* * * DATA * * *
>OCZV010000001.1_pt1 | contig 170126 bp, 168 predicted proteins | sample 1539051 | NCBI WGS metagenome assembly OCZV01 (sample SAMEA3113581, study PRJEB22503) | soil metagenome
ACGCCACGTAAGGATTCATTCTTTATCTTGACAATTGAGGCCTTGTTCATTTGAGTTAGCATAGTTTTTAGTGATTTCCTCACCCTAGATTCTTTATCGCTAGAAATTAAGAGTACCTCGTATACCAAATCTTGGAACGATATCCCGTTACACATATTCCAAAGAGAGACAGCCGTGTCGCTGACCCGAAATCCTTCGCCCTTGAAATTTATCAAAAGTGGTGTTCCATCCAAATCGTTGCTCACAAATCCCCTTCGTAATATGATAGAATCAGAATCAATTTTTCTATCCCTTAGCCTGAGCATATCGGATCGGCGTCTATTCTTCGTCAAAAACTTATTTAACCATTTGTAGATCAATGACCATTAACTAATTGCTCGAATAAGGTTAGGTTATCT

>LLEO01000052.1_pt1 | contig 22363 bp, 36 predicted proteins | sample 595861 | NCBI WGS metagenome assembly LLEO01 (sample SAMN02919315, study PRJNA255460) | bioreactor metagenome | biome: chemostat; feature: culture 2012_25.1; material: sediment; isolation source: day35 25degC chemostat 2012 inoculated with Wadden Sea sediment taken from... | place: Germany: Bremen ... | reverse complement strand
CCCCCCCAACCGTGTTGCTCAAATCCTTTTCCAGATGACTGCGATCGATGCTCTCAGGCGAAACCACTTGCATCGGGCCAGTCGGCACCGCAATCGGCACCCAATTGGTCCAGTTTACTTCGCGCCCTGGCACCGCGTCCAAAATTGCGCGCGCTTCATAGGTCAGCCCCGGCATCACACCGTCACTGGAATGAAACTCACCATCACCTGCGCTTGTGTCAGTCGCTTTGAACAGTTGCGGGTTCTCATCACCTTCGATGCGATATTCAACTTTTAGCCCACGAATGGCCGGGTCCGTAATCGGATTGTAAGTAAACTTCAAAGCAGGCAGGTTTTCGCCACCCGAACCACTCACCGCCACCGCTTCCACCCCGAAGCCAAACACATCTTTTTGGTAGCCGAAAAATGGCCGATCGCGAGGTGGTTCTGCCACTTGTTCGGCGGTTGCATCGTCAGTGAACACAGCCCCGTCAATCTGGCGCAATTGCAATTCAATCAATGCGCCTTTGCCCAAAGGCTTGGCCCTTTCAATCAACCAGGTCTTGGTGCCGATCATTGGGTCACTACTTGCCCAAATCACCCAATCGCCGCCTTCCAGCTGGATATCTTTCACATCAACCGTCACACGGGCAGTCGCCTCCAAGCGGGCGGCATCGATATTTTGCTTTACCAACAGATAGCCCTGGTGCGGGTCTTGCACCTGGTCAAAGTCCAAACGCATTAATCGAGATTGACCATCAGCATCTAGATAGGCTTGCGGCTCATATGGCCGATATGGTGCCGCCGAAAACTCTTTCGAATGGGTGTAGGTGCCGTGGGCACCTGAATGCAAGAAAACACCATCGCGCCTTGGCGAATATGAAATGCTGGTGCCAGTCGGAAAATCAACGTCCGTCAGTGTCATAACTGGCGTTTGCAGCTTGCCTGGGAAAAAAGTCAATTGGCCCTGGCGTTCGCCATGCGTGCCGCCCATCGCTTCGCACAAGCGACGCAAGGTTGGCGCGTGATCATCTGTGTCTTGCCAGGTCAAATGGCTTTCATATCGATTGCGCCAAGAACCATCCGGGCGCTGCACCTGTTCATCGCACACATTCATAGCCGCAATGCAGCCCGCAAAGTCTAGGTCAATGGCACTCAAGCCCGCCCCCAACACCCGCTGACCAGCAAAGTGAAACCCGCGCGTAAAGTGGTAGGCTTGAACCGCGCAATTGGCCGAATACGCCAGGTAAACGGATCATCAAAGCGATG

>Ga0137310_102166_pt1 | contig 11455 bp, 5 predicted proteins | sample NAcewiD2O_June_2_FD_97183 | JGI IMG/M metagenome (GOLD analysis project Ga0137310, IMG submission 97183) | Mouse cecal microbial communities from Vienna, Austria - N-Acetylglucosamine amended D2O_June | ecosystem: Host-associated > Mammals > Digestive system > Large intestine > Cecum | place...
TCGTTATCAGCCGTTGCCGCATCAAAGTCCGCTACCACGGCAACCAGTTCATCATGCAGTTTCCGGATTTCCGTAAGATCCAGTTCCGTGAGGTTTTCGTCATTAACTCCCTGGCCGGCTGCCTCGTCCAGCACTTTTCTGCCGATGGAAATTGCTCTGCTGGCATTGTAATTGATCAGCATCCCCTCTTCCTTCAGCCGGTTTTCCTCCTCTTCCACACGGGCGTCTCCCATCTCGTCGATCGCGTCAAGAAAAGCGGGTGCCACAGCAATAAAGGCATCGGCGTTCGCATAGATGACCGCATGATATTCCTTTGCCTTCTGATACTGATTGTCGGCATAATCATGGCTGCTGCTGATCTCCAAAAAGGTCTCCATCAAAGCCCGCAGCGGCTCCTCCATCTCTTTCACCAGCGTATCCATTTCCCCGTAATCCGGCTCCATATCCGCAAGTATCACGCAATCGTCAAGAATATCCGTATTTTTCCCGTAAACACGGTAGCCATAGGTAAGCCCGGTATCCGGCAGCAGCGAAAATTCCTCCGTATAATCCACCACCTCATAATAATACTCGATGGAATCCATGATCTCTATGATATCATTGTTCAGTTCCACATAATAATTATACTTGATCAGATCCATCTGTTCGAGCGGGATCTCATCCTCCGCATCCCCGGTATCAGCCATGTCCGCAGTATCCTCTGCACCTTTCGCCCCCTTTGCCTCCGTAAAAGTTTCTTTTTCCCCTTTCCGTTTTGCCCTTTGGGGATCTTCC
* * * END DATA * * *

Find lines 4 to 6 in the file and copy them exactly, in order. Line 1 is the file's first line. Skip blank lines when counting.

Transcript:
CCCCCCCAACCGTGTTGCTCAAATCCTTTTCCAGATGACTGCGATCGATGCTCTCAGGCGAAACCACTTGCATCGGGCCAGTCGGCACCGCAATCGGCACCCAATTGGTCCAGTTTACTTCGCGCCCTGGCACCGCGTCCAAAATTGCGCGCGCTTCATAGGTCAGCCCCGGCATCACACCGTCACTGGAATGAAACTCACCATCACCTGCGCTTGTGTCAGTCGCTTTGAACAGTTGCGGGTTCTCATCACCTTCGATGCGATATTCAACTTTTAGCCCACGAATGGCCGGGTCCGTAATCGGATTGTAAGTAAACTTCAAAGCAGGCAGGTTTTCGCCACCCGAACCACTCACCGCCACCGCTTCCACCCCGAAGCCAAACACATCTTTTTGGTAGCCGAAAAATGGCCGATCGCGAGGTGGTTCTGCCACTTGTTCGGCGGTTGCATCGTCAGTGAACACAGCCCCGTCAATCTGGCGCAATTGCAATTCAATCAATGCGCCTTTGCCCAAAGGCTTGGCCCTTTCAATCAACCAGGTCTTGGTGCCGATCATTGGGTCACTACTTGCCCAAATCACCCAATCGCCGCCTTCCAGCTGGATATCTTTCACATCAACCGTCACACGGGCAGTCGCCTCCAAGCGGGCGGCATCGATATTTTGCTTTACCAACAGATAGCCCTGGTGCGGGTCTTGCACCTGGTCAAAGTCCAAACGCATTAATCGAGATTGACCATCAGCATCTAGATAGGCTTGCGGCTCATATGGCCGATATGGTGCCGCCGAAAACTCTTTCGAATGGGTGTAGGTGCCGTGGGCACCTGAATGCAAGAAAACACCATCGCGCCTTGGCGAATATGAAATGCTGGTGCCAGTCGGAAAATCAACGTCCGTCAGTGTCATAACTGGCGTTTGCAGCTTGCCTGGGAAAAAAGTCAATTGGCCCTGGCGTTCGCCATGCGTGCCGCCCATCGCTTCGCACAAGCGACGCAAGGTTGGCGCGTGATCATCTGTGTCTTGCCAGGTCAAATGGCTTTCATATCGATTGCGCCAAGAACCATCCGGGCGCTGCACCTGTTCATCGCACACATTCATAGCCGCAATGCAGCCCGCAAAGTCTAGGTCAATGGCACTCAAGCCCGCCCCCAACACCCGCTGACCAGCAAAGTGAAACCCGCGCGTAAAGTGGTAGGCTTGAACCGCGCAATTGGCCGAATACGCCAGGTAAACGGATCATCAAAGCGATG

>Ga0137310_102166_pt1 | contig 11455 bp, 5 predicted proteins | sample NAcewiD2O_June_2_FD_97183 | JGI IMG/M metagenome (GOLD analysis project Ga0137310, IMG submission 97183) | Mouse cecal microbial communities from Vienna, Austria - N-Acetylglucosamine amended D2O_June | ecosystem: Host-associated > Mammals > Digestive system > Large intestine > Cecum | place...
TCGTTATCAGCCGTTGCCGCATCAAAGTCCGCTACCACGGCAACCAGTTCATCATGCAGTTTCCGGATTTCCGTAAGATCCAGTTCCGTGAGGTTTTCGTCATTAACTCCCTGGCCGGCTGCCTCGTCCAGCACTTTTCTGCCGATGGAAATTGCTCTGCTGGCATTGTAATTGATCAGCATCCCCTCTTCCTTCAGCCGGTTTTCCTCCTCTTCCACACGGGCGTCTCCCATCTCGTCGATCGCGTCAAGAAAAGCGGGTGCCACAGCAATAAAGGCATCGGCGTTCGCATAGATGACCGCATGATATTCCTTTGCCTTCTGATACTGATTGTCGGCATAATCATGGCTGCTGCTGATCTCCAAAAAGGTCTCCATCAAAGCCCGCAGCGGCTCCTCCATCTCTTTCACCAGCGTATCCATTTCCCCGTAATCCGGCTCCATATCCGCAAGTATCACGCAATCGTCAAGAATATCCGTATTTTTCCCGTAAACACGGTAGCCATAGGTAAGCCCGGTATCCGGCAGCAGCGAAAATTCCTCCGTATAATCCACCACCTCATAATAATACTCGATGGAATCCATGATCTCTATGATATCATTGTTCAGTTCCACATAATAATTATACTTGATCAGATCCATCTGTTCGAGCGGGATCTCATCCTCCGCATCCCCGGTATCAGCCATGTCCGCAGTATCCTCTGCACCTTTCGCCCCCTTTGCCTCCGTAAAAGTTTCTTTTTCCCCTTTCCGTTTTGCCCTTTGGGGATCTTCC